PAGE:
The Weekly Newspaper serving the citizens of Morenci, Mich., Fayette, Ohio, and surrounding areas.

  • Front.cheers
    MACEE BEERS joins other Fayette Elementary School students for the annual Mini-Cheer performance during the half-time break at the basketball game.
  • Family.3.wide
    CHILDREN at Stair District Library’s Family Story Time toss scarves into the air during an activity. The evening program provided a mix of stories, songs, dancing, crafts and snacks Monday evening. The program is offered at 5:30 p.m. every Monday for five more weeks. The program is designed for three to five year olds and their family.
  • Front.newpaper.2
    THE INTERVIEW—Evelyn Joughin (right) records the interaction with an iPad while Jack Varga, next to her, asks questions of Morenci Elementary School principal Gail Frey. Morenci senior Sam Cool (standing) listens. Cool serves as the editor for the newspaper written by members of Mrs. Barrett’s second grade class.
  • Front.code.2
    WRITING CODE—Brock Christle (left), a Morenci fifth grade student, takes a look at the progress being made by fourth grader Anthony Lewis. Libby Rorick, a sixth grade student, is next in a line of girls trying out the coding tutorials. This year marked Morenci’s second year of participation in the Hour of Code project.
  • Front.gym.new
    REMIE RYAN (left) tries to dodge the foam wand held by Hayden Bays during physical education class at Morenci Elementary School. In the background, Lauryn Dominique and Brooklyn Williams stay clear of the tag. Second grade students were working on cardiovascular health on the first day back from vacation. For the record, Safety Tag is a very difficult sport to photograph.
  • Front.lift
    MORENCI student Dalton McCowan puts everything into a dead lift attempt Saturday morning during the Wyseguy Push/Pull event. Lifters helped raise more than $1,600 for the family of the late Devin Wyse, a former Morenci power-lifter who graduated last year. Commemorative T-shirts are still available by contacting teacher Dan Hoffman.
  • Front.library.books
    MACK DICKSON takes a book off the “blind date” cart at the Fayette library. Patrons can choose a book without knowing what’s inside other than a general category. The books are among those designated for removal so patrons can consider them gifts. In Morenci, new books and staff favorites were chosen from the stacks and must be returned. Patrons get a piece of chocolate, too, to take on their date, but no clue about their “date.” One reader said she really enjoyed her book for a few pages, but then lost interest—so typical for a blind date.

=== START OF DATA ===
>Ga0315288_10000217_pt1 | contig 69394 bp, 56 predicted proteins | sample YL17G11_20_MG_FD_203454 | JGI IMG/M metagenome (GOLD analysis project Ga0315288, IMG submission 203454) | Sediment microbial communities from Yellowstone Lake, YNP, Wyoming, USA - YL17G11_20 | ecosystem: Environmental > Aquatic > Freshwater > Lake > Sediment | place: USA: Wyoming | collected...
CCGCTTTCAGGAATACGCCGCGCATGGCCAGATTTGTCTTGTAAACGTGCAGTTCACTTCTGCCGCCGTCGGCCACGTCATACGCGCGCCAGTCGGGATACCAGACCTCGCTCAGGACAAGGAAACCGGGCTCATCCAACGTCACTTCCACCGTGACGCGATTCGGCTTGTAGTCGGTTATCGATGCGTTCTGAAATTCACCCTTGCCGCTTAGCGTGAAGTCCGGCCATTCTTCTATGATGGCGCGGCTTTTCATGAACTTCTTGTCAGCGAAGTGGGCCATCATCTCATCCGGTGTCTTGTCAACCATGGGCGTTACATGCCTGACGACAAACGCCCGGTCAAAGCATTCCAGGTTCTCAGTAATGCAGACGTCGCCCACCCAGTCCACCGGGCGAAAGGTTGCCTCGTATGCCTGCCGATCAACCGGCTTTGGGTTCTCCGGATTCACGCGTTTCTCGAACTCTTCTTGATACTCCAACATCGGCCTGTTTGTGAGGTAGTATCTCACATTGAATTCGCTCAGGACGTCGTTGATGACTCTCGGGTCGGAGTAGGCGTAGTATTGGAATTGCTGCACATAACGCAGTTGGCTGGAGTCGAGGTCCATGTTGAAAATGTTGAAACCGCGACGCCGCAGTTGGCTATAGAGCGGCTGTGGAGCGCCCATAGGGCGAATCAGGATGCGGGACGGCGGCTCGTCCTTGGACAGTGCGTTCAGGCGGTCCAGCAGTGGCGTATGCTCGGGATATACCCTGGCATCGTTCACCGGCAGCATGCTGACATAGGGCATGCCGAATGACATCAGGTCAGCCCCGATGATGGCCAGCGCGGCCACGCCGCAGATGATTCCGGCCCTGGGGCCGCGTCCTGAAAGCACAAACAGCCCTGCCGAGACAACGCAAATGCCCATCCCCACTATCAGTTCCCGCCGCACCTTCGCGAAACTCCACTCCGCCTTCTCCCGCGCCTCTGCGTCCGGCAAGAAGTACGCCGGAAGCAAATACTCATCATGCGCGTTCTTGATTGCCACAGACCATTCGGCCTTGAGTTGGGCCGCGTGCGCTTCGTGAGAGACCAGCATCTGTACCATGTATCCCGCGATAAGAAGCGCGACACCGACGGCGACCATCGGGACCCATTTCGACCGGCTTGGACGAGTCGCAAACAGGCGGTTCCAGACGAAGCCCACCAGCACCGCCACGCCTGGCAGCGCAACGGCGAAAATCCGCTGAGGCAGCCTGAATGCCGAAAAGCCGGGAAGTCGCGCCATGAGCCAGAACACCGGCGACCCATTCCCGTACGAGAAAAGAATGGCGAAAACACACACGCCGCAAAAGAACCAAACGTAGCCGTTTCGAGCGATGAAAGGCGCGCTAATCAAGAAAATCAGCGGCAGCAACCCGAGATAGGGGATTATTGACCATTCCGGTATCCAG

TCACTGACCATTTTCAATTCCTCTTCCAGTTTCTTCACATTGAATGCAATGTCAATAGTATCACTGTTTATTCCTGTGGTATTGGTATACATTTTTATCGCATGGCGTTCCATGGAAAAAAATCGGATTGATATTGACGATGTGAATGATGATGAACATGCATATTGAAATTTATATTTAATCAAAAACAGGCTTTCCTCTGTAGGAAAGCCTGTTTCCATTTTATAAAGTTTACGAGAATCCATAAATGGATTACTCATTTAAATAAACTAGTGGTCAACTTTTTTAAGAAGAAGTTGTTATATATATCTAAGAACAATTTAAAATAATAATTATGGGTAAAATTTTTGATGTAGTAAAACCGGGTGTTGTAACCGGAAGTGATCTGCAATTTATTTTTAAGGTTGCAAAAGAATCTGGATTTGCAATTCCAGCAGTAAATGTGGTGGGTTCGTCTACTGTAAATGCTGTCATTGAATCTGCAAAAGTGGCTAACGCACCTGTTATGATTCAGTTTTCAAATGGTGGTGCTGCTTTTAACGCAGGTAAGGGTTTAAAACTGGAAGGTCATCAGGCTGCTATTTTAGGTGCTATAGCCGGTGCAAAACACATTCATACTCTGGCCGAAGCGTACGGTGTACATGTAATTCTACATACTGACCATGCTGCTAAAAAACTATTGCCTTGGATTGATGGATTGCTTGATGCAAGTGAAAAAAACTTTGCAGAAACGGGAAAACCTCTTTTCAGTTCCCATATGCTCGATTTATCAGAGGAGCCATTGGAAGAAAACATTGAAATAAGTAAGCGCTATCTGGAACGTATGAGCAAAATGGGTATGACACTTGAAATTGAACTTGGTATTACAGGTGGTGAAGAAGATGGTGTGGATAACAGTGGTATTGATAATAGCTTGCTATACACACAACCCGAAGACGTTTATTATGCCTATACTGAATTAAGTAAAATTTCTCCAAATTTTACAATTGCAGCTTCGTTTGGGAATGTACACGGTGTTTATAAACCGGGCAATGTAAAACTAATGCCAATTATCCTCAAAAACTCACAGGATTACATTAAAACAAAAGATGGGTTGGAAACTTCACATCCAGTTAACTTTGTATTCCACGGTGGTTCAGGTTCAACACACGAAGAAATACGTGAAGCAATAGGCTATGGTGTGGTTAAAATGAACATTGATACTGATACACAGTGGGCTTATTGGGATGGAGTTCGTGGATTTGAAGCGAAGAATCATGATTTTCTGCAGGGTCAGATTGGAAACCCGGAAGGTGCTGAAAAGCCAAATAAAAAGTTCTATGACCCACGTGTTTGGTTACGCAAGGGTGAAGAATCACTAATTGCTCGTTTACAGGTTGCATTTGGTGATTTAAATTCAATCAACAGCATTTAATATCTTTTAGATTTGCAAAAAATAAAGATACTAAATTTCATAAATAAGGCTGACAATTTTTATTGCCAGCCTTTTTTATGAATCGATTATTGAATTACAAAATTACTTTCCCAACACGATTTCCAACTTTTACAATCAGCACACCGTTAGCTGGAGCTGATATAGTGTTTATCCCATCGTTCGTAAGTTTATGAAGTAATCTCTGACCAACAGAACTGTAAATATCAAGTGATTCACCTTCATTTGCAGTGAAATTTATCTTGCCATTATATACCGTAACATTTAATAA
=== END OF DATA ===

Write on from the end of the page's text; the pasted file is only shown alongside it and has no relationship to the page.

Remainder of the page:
Fayette school board hears report on food service 7.23

Written by David Green.

Fayette board of education members viewed a proposed layout for athletic facilities at the new school and received pricing on a storage building for the new school campus.

Jim Price of the Buehrer Group architectural firm showed the board a drawing that would place a softball diamond, baseball diamond and running track east of the new school.

“It’s critical that it’s designed correctly and laid out correctly with regard to drainage,” said superintendent Russ Griggs.

Otherwise, money might be spent in corrective action.

Board members voted to pay $10,000 for design work, including a final $3,000 if the plan is used.

While on the subject of school grounds, trustee David Brinegar asked for conformation that the grounds have not yet been turned over to the district.

Eric Wiemken, construction engineer, said that grass seeding is scheduled in early August and the weedy appearance will soon disappear.

Price told the board that estimates for the 32-foot by 56-foot storage garage put the price around $50,000 for the building only. He guessed the total cost might be close to $75,000.

Brinegar suggested waiting until the total costs are known before moving forward with any decision.

DEMOLITION—Wiemken learned at a meeting with Ohio EPA that existing sidewalks and parking areas can remain in place when the buildings are torn down.

The Ohio EPA expressed concern that existing monitoring wells must remain in place after demolition.

SPEAKER—State representative Bruce Goodwin will speak at the dedication of the new school scheduled at 2 p.m. Sunday, Aug. 17.

FEES—Student fees for elementary students will increase from $35 to $45 this year. The money helps cover the costs of workbooks, magazines and other materials.

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